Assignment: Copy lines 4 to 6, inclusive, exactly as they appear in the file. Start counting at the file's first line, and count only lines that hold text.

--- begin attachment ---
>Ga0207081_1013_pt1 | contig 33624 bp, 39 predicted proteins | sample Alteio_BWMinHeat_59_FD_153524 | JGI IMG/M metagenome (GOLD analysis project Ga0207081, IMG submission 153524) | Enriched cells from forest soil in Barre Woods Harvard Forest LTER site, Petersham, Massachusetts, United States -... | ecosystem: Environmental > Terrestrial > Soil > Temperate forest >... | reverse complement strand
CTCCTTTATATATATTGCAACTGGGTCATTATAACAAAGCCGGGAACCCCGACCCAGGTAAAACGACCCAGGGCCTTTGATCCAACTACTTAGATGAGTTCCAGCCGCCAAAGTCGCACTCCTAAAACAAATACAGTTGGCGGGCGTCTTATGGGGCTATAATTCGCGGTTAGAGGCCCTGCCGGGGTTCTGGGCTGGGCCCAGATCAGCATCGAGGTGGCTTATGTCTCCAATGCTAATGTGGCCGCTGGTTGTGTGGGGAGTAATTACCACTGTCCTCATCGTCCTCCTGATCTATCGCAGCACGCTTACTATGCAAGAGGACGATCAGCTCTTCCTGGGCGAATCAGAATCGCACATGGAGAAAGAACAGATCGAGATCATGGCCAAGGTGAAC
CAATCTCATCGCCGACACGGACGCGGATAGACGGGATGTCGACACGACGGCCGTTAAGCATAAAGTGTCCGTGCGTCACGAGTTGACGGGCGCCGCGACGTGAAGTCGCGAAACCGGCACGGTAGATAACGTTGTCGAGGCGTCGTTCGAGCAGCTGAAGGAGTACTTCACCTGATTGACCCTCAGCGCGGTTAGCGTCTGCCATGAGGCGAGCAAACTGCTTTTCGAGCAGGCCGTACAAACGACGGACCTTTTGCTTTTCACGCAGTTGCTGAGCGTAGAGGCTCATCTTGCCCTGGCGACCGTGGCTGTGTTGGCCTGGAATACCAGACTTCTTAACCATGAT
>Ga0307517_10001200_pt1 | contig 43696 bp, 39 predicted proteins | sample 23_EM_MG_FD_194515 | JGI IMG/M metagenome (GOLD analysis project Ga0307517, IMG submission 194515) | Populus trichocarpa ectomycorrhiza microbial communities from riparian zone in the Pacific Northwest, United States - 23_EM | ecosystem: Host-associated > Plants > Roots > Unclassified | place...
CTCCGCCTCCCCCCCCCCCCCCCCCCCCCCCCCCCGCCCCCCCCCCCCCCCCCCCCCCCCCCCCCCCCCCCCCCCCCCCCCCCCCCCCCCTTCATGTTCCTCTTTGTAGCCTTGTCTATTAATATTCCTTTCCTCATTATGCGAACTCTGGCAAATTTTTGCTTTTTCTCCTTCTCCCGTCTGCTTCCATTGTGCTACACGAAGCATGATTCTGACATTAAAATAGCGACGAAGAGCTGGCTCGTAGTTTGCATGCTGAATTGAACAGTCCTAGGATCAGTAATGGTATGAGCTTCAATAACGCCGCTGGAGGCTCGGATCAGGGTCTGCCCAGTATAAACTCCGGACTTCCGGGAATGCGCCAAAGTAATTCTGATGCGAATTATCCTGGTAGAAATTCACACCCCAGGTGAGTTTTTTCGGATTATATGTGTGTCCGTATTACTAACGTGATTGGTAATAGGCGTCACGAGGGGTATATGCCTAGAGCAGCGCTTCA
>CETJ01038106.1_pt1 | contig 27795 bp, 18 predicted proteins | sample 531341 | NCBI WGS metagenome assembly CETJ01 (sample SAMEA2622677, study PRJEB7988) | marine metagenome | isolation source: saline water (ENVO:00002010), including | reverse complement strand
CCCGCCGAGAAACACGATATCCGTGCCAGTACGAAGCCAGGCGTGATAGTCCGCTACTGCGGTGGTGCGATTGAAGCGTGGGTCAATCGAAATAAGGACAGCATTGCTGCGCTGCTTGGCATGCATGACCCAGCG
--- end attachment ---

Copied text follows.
>Ga0307517_10001200_pt1 | contig 43696 bp, 39 predicted proteins | sample 23_EM_MG_FD_194515 | JGI IMG/M metagenome (GOLD analysis project Ga0307517, IMG submission 194515) | Populus trichocarpa ectomycorrhiza microbial communities from riparian zone in the Pacific Northwest, United States - 23_EM | ecosystem: Host-associated > Plants > Roots > Unclassified | place...
CTCCGCCTCCCCCCCCCCCCCCCCCCCCCCCCCCCGCCCCCCCCCCCCCCCCCCCCCCCCCCCCCCCCCCCCCCCCCCCCCCCCCCCCCCTTCATGTTCCTCTTTGTAGCCTTGTCTATTAATATTCCTTTCCTCATTATGCGAACTCTGGCAAATTTTTGCTTTTTCTCCTTCTCCCGTCTGCTTCCATTGTGCTACACGAAGCATGATTCTGACATTAAAATAGCGACGAAGAGCTGGCTCGTAGTTTGCATGCTGAATTGAACAGTCCTAGGATCAGTAATGGTATGAGCTTCAATAACGCCGCTGGAGGCTCGGATCAGGGTCTGCCCAGTATAAACTCCGGACTTCCGGGAATGCGCCAAAGTAATTCTGATGCGAATTATCCTGGTAGAAATTCACACCCCAGGTGAGTTTTTTCGGATTATATGTGTGTCCGTATTACTAACGTGATTGGTAATAGGCGTCACGAGGGGTATATGCCTAGAGCAGCGCTTCA
>CETJ01038106.1_pt1 | contig 27795 bp, 18 predicted proteins | sample 531341 | NCBI WGS metagenome assembly CETJ01 (sample SAMEA2622677, study PRJEB7988) | marine metagenome | isolation source: saline water (ENVO:00002010), including | reverse complement strand